Karin says: [Ambar and I] went to high school together. She was always in the studio working away. Even after she went off to university, she came back to use our little etching press. Maybe it was her incredible drive – or the fact that she was a girl too – but whether or not she knew it, I really looked up to her. Today she is an incredible designer and illustrator at Mashable and has worked for countless amazing organizations like Amy Poehler’s Smart Girls and Nickelodeon.
What do you do for work, and why do you do it?
Ambar: I am an illustrator and graphic designer. I have always been terrible with words and the only way I can effectively tell stories is visually.
How did you end up working in the field of design?
I have always been interested in the arts, so I knew I would end up doing something “artsy” but I did not know what. I dabbled in fashion and fine arts and eventually through some career counseling I found Communication Design which is basically graphic design and I loved it. Through my graphic design studies I kept taking illustrations courses as well, which has lead to a hybrid of the two.
What are some of your favorite trends in design lately?
I am a big fan of colors! As a latina, the beautiful colors from Latin America have always inspired me. So I’m excited to see designers using bold colors shamelessly!
Could you tell us about your very first role in the design field?
During my studies I did multiple internships to help me understand where I fit in best in the design world. My two favorite internships were at Nick Jr. and Simon and Schuster’s children’s art department. This helped me realize that I love designs and illustrations that are whimsical and fun, as opposed to the more “serious” and clean type of design.
Tell me a little about a project that you’re most proud of in your career so far.
For my college thesis I created a children’s book. It is not perfect by any means, but I do love it. It was a fun challenging way to combine design, illustration, and my love for everything whimsical and fun. I also have loved painting skate decks, it’s a wonderful way to step away from the computer.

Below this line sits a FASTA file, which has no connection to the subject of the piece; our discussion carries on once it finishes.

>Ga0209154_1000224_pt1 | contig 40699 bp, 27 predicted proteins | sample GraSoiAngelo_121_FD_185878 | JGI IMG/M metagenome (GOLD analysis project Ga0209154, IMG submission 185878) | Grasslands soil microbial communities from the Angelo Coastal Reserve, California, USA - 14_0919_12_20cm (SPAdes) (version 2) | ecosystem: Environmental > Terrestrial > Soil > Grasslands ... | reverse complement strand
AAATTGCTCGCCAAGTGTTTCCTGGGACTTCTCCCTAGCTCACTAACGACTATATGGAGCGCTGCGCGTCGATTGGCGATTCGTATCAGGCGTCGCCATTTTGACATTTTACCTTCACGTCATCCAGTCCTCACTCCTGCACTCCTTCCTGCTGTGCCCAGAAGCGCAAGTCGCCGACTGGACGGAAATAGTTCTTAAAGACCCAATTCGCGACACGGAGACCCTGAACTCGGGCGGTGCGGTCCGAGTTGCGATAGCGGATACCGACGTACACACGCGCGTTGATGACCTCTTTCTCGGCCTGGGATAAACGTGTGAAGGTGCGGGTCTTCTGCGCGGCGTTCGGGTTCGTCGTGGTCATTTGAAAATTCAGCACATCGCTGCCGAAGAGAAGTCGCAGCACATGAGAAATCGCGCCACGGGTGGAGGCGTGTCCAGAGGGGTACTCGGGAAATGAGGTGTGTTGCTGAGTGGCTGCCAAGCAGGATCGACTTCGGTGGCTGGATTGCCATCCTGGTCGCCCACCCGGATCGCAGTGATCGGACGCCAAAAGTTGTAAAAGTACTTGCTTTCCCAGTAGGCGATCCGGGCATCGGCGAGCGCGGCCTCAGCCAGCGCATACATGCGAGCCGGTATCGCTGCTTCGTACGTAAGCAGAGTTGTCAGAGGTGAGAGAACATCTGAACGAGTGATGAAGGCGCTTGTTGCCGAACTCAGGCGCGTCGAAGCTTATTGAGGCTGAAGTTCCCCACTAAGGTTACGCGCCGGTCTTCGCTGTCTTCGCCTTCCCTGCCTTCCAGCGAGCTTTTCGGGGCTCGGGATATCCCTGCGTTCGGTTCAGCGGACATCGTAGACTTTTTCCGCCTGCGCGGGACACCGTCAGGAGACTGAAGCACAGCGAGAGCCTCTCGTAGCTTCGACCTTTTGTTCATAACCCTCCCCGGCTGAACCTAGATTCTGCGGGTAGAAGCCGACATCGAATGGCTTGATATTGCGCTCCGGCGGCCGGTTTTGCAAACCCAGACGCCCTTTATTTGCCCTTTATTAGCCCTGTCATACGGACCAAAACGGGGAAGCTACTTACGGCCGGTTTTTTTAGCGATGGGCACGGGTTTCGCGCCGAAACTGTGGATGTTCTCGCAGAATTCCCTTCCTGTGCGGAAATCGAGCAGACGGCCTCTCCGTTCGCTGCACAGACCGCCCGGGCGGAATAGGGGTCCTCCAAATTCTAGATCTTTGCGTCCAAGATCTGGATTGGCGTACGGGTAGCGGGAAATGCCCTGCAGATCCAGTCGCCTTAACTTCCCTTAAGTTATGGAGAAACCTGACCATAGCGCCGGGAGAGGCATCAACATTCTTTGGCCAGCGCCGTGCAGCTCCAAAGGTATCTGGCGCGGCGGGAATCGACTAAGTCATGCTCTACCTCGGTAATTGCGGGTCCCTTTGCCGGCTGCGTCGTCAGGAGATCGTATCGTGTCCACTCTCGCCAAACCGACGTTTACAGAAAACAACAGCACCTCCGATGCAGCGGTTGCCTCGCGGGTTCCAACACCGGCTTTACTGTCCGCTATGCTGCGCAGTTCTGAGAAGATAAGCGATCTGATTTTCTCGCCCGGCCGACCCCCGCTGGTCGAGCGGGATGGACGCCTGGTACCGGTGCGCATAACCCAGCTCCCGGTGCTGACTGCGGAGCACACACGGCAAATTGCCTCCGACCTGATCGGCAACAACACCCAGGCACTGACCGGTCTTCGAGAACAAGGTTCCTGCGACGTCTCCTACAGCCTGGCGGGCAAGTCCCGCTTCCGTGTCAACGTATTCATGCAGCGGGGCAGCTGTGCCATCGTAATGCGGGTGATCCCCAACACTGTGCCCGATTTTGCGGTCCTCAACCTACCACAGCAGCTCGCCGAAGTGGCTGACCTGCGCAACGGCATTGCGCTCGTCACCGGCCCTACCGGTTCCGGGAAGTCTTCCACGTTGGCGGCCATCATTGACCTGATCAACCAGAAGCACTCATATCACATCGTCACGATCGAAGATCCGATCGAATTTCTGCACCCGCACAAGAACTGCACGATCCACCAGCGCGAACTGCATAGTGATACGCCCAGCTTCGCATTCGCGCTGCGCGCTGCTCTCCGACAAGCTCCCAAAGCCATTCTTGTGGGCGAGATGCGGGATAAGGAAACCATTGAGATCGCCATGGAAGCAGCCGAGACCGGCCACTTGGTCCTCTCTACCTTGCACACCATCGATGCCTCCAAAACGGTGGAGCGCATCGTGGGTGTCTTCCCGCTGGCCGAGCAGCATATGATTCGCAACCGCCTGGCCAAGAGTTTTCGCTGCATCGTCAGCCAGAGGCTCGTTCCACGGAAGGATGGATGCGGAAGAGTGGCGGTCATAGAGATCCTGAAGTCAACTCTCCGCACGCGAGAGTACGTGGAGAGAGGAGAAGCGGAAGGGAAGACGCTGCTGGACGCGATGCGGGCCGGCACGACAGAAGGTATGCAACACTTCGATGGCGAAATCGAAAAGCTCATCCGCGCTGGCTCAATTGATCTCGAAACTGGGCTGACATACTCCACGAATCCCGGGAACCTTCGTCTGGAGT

If you had to give an aspiring designer one book to read, what would it be?
To be honest, I don’t read many books about design. However, I do listening to podcasts. 99% Invisible is an incredible podcast about design. Another is Design Matters with Debbie Millman, I recommend the Elle Luna episode. I am also a big fan of the Tim Ferriss podcast, this one is not a design podcast, but inspiring nonetheless. Finally, I think this short yet powerful video is a must for anyone in a creative field.
A lot of your work integrates design with new media and communications, like your work with Mashable (Snapchat) or Femsplain (Medium). Do you think these innovations in journalism have shaped the role of designers today?
Yes, definitely. Online journalism means more and faster. This has forced me to become a faster creator and also not to treat projects so preciously, which allows me to create more freely and not be afraid to try new things.
What blogs/sites are your must-reads for creative inspiration? Design aside, what else inspires/influences your work?
For creative inspiration my go-to is Instagram. I love to follow artists and designers on Instagram because you often get to see the work in progress as opposed to just the final product. I love to see how others work and it inspires me to try new techniques.
Who is a woman in the design industry that you admire, and why?
Tarn Susumpow is a close friend and always a source of inspiration. I am especially inspired by her stop-motion videos. It’s been such privilege to see her grow as an artist and her animations are simply beautiful. Tarn is so thoughtful in her creations and seeing her videos on my Instagram feed always brighten up my day and inspire me to go out there and create.
More interviews with women in design:
- Interview: Katherine Liu on Books, Blogs, Empathy, & Facebook Design
- Interview: Hollie Doar, UX Designer
- Interview: Kayla Heffernan on UX, accessibility advocacy, & quantum physics